2. Okrent, Abigail M. & Alston, Julian M., 2011. "The Effects of Farm Commodity and Retail Food Policies on Obesity and Economic Welfare in the United States," Working Papers 162516, Robert Mondavi Institute Center for Wine Economics.
  3. Alston, Julian M. & Pardey, Philip G., 2014. "Agricultural R&D, Food Prices, Poverty and Malnutrition Redux," Staff Papers 162413, University of Minnesota, Department of Applied Economics.
  4. Golan, Elise & Unnevehr, Laurian, 2008. "Food product composition, consumer health, and public policy: Introduction and overview of special section," Food Policy, Elsevier, vol. 33(6), pages 465-469, December.
  5. repec:ags:remeag:163037 is not listed on IDEAS
  6. repec:ags:remeag:163039 is not listed on IDEAS
  7. Alston, Julian M. & Okrent, Abigail M. & Parks, Joanna, 2013. "Effects of U.S. Public Agricultural R&D on U.S. Obesity and its Social Costs," Working Papers 162524, Robert Mondavi Institute Center for Wine Economics.
  8. Hawkes, Corinna & Friel, Sharon & Lobstein, Tim & Lang, Tim, 2012. "Linking agricultural policies with obesity and noncommunicable diseases: A new perspective for a globalising world," Food Policy, Elsevier, vol. 37(3), pages 343-353.
  9. Beghin, John C. & Jensen, Helen H., 2008. "Farm Policies and Added Sugars in US Diets," Staff General Research Papers 12872, Iowa State University, Department of Economics.
  10. Monsivais, Pablo & Mclain, Julia & Drewnowski, Adam, 2010. "The rising disparity in the price of healthful foods: 2004-2008," Food Policy, Elsevier, vol. 35(6), pages 514-520, December.
  11. Alston, Julian M. & Sumner, Daniel A. & Vosti, Stephen A., 2008. "Farm subsidies and obesity in the United States: National evidence and international comparisons," Food Policy, Elsevier, vol. 33(6), pages 470-479, December.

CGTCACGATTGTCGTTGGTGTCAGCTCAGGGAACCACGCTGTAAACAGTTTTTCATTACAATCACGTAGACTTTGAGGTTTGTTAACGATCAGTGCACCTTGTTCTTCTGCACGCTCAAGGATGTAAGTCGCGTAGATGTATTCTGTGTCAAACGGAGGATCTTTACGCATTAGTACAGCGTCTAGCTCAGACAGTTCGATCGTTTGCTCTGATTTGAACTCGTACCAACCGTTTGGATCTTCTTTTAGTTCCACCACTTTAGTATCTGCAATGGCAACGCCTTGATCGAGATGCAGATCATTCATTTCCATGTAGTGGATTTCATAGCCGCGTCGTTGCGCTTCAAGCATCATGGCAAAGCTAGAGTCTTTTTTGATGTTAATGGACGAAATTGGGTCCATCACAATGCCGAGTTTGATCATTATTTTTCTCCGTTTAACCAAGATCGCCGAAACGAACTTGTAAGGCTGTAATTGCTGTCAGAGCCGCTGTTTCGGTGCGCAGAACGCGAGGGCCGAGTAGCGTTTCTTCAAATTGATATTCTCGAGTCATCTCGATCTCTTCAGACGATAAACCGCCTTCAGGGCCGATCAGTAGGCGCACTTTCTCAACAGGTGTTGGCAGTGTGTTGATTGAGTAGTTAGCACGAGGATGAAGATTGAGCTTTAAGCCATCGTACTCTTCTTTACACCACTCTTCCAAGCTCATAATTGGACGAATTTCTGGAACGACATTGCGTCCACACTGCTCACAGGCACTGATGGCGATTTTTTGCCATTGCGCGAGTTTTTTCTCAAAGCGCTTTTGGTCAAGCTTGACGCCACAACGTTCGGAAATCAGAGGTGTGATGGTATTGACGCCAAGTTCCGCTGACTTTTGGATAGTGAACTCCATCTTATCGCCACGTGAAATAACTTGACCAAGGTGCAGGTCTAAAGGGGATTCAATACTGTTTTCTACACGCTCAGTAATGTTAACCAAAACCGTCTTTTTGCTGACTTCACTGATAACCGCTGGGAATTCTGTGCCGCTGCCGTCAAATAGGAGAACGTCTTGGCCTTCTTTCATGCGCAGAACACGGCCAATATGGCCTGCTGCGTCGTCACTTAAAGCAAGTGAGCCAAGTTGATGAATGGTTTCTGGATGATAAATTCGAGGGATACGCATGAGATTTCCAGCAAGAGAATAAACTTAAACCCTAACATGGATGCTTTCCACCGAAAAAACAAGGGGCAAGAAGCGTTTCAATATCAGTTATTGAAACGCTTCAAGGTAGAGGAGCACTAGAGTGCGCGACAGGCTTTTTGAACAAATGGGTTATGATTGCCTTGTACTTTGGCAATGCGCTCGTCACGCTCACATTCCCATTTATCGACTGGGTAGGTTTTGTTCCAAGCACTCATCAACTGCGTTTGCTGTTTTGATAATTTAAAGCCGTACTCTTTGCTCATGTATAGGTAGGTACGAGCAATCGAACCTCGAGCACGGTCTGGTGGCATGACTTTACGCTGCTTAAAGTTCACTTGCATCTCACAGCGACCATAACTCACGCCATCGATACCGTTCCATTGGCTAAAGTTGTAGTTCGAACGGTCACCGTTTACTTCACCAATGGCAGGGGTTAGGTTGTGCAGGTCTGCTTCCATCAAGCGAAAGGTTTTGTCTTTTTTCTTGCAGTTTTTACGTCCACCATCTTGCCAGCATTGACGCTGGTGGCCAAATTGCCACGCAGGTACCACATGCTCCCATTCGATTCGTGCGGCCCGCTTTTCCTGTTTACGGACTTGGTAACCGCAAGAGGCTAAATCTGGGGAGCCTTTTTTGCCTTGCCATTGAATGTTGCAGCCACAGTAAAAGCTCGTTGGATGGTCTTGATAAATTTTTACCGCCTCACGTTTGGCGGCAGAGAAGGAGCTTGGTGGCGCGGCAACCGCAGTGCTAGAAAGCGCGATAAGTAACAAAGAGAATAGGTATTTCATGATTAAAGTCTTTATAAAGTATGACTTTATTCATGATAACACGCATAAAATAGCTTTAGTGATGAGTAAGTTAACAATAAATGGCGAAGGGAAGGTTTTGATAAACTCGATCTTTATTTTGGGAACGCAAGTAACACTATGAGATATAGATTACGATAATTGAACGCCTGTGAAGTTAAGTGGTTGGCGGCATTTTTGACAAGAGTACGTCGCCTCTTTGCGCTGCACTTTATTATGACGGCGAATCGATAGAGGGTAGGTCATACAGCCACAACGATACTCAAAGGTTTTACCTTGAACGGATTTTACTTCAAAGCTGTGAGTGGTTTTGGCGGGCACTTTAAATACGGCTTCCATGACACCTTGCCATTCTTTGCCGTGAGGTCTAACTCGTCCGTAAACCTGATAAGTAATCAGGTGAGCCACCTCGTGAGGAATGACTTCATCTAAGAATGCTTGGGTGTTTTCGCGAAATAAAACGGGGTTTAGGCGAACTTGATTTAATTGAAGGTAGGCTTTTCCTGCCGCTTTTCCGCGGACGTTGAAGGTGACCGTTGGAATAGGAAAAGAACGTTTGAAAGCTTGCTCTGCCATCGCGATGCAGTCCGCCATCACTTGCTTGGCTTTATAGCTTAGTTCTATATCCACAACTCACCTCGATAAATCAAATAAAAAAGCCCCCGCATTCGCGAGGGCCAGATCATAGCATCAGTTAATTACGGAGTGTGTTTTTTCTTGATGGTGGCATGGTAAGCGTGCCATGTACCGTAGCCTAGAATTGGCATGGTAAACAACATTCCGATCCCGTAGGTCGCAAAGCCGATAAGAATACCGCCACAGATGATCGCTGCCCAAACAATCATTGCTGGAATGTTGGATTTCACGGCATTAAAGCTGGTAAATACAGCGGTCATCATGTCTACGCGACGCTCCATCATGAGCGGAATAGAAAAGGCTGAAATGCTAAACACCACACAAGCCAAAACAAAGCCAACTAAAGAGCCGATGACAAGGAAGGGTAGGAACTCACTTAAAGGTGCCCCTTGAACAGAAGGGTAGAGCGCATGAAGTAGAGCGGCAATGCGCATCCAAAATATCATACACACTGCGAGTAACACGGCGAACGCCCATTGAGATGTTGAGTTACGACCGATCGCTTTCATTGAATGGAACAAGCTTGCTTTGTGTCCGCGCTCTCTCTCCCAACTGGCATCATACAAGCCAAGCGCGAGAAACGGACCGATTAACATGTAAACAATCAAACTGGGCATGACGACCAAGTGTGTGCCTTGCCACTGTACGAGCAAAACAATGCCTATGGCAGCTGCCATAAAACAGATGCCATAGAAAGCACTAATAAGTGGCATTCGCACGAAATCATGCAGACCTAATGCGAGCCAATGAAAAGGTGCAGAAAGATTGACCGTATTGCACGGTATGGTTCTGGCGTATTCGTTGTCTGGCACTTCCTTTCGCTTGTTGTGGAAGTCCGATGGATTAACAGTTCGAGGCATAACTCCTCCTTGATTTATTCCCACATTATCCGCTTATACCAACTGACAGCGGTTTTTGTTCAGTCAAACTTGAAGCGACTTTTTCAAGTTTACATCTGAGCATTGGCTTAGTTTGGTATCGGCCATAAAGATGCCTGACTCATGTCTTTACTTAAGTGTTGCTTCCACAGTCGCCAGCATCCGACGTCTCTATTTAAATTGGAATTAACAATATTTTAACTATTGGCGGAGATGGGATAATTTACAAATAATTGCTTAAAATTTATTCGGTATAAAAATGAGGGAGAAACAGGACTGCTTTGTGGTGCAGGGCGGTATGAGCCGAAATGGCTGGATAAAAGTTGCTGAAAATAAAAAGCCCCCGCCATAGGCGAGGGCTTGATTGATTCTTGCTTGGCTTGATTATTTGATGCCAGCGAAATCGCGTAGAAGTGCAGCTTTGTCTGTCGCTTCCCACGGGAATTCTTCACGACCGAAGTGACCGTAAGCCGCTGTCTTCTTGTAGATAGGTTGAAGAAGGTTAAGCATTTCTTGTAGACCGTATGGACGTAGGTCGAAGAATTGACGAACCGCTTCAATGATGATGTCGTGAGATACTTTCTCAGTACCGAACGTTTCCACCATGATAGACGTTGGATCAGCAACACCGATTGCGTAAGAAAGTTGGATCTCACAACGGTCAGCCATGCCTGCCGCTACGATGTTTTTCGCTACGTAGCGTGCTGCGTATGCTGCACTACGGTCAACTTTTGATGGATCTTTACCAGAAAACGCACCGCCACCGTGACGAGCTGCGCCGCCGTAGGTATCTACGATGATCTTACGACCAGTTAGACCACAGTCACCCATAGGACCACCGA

12. Miller, J. Corey & Coble, Keith H., 2008. "An International Comparison of the Effects of Government Agricultural Support on Food Budget Shares," Journal of Agricultural and Applied Economics, Southern Agricultural Economics Association, vol. 40(02), August.
  13. repec:ags:remeag:163036 is not listed on IDEAS
  14. repec:ags:remeag:163038 is not listed on IDEAS
  15. Rezbova, Helena & Tomsík, Karel, 2012. "Impact of Complementary National Direct Payments on Cattle Breeding Sector," AGRIS on-line Papers in Economics and Informatics, Czech University of Life Sciences Prague, Faculty of Economics and Management, vol. 4(4), December.
  16. Alston, Julian M. & Okrent, Abigail M. & Parks, Joanna, 2013. "Effects of U.S. Public Agricultural R&D on U.S. Obesity and its Social Costs- Revised," Working Papers 162530, Robert Mondavi Institute Center for Wine Economics.
  17. repec:ags:aare13:148420 is not listed on IDEAS
  18. Guy E.J. Faulkner & Paul Grootendorst & Van Hai Nguyen & Tatiana Andreyeva & Kelly Arbour-Nicitopoulos & Chris Auld & Sean B. Cash & John Cawley & Peter Donnelly & Adam Drewnowski & Laurette Dubé & R, 2011. "Economic Instruments for Obesity Prevention: Results of a Scoping Review and Modified Delphi Survey," Monash Economics Working Papers 31-11, Monash University, Department of Economics.